For Immediate Release

New Document Confirms Secure Communities Program Is Voluntary, Rights Groups Say ICE Must Allow Counties Opt Out

Public Officials, Civil Rights Advocates Raise Concerns About Local Autonomy and ICE’s Controversial Police Collaboration Program

SAN FRANCISCO/NEW YORK/WASHINGTON - In a teleconference press briefing today, public officials and
civil rights organizations underscored that nearly two years after its
launch, ICE has finally suggested a procedure for local jurisdictions to
request to opt out of the problematic Secure Communities program
(S-Comm). In response to mounting public pressure and the release of
internal ICE documents obtained through a Freedom of Information Act
lawsuit filed in April by the Center for Constitutional Rights,
the National Day Laborer Organizing Network and the Kathryn O. Greenberg
Immigration Justice Clinic at the Benjamin N. Cardozo School of Law
ICE issued a seven-page document defending the politically sensitive
program. The document described for the first time what appears to be an
opt out process for local jurisdictions.

In today's briefing, San Francisco Sheriff Michael Hennessey and Santa Clara Supervisor George Shirakawa joined
the groups to express concerns about the harm to public safety caused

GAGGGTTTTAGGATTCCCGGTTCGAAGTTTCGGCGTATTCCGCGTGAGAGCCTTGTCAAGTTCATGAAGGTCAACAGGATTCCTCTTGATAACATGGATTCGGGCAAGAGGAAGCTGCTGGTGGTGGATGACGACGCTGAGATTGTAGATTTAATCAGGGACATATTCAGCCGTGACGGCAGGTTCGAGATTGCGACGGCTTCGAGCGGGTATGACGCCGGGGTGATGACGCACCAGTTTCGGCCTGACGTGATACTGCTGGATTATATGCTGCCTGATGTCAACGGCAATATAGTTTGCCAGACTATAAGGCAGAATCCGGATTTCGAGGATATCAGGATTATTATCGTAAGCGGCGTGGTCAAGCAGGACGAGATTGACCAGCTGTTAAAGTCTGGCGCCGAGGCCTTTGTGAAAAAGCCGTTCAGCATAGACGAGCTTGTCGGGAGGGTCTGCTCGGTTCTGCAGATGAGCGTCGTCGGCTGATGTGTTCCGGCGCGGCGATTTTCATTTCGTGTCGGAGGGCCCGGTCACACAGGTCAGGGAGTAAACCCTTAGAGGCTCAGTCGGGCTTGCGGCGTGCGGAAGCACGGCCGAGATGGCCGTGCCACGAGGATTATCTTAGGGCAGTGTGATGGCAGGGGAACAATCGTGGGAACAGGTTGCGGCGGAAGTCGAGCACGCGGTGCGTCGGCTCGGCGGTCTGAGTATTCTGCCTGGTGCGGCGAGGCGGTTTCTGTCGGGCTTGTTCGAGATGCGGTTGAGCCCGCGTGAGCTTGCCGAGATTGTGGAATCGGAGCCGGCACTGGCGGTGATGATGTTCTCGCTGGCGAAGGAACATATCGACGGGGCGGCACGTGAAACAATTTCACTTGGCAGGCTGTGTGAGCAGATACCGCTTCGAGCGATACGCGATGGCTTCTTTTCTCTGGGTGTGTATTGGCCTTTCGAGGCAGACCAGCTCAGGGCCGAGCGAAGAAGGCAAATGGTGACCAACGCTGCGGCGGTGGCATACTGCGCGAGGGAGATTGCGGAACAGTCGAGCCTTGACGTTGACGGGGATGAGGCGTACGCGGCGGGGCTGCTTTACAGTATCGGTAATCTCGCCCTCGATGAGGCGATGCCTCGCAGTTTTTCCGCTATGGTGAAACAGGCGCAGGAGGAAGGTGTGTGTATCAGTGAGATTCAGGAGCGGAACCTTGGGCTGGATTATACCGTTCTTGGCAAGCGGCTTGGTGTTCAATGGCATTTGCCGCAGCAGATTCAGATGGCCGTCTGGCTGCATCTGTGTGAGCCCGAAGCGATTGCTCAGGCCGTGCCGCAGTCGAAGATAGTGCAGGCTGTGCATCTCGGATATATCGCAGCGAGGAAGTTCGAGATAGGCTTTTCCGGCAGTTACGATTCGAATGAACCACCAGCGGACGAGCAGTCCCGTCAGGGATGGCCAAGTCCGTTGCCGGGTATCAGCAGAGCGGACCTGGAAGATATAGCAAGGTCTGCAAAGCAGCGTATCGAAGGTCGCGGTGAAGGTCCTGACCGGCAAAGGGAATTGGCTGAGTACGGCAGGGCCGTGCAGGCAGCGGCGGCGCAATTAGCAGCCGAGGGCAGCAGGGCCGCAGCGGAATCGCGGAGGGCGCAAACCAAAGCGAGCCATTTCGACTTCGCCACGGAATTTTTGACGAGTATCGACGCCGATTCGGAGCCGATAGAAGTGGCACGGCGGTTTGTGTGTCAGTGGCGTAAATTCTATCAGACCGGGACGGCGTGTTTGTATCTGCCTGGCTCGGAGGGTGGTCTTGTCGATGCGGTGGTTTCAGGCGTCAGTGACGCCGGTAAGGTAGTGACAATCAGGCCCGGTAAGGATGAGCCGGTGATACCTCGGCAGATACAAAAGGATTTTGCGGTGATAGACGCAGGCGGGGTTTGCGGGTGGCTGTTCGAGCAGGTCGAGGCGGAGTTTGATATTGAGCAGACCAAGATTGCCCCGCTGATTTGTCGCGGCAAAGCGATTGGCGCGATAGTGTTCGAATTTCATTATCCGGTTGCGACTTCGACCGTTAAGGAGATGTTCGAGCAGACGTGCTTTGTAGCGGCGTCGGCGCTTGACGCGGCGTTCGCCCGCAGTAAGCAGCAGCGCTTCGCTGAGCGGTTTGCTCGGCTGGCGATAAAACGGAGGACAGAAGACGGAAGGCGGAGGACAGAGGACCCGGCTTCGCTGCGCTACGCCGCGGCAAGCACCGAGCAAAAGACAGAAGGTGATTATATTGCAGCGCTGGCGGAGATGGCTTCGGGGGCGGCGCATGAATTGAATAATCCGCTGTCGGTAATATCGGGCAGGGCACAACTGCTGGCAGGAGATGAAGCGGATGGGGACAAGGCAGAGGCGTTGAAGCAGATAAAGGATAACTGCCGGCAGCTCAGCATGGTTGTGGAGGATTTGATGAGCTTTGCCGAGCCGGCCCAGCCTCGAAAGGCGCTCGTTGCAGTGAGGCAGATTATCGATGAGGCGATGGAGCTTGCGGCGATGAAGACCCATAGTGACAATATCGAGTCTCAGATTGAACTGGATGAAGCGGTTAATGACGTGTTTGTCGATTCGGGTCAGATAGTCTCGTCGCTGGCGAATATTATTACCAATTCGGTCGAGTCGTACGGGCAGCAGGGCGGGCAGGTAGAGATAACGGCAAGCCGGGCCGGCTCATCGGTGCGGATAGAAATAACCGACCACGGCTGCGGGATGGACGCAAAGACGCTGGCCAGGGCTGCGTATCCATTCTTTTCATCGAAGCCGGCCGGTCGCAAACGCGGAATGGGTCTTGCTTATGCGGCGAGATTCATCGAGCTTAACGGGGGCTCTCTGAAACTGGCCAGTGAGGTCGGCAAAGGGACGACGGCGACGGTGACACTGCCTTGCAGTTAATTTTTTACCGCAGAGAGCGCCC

by the program, which enlists locals police into federal immigration
enforcement through checking the fingerprints of all individuals at the
time of booking and to raise questions about ICE's newly released, yet
somewhat vague procedure for opting out of the program. The groups
demand that ICE follow its own policy by allowing local jurisdiction
that have made this request, such as San Francisco, to opt out.

San Francisco Sheriff Michael Hennessey said,
"Despite ICE's contention that a local jurisdiction may opt out of
Secure Communities by submitting a formal request in writing, my
experience has shown this not to be true." The Sheriff re-submitted a
request to opt out this week citing the new ICE procedure in a letter
addressed to the Department of Homeland Security and the California
Attorney General that states "that the information provided...suggests
there is now a procedure in place to address such requests."

Santa Clara County Supervisor George Shirakawa
added, "The County of Santa Clara has been struggling to understand the
so-called ‘voluntary' roll-out of Secure Communities in our jails. Santa
Clara County has a long-standing policy of not entangling immigration
enforcement with local policing. We are not in a position to do ICE's

Earlier this month the Office of the County Counsel of Santa Clara
wrote a letter to the Department of Homeland Security asking for
clarification about the opt out process and never received a response.
 Congresswoman Zoe Lofgren (D), Co-chair of the Immigration
Sub-committee, also wrote a letter requesting clarification, noting that
"there appears to be significant confusion about how local law
enforcement agencies may 'opt out' of Secure Communities."  To download a
copy of this letter as well as Sheriff Hennessey's letter, click here.


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"We have known all along that S-Comm is a voluntary program because
it is a program, not a federal law, and it interferes with local
interests in protecting public safety by destroying any trust immigrant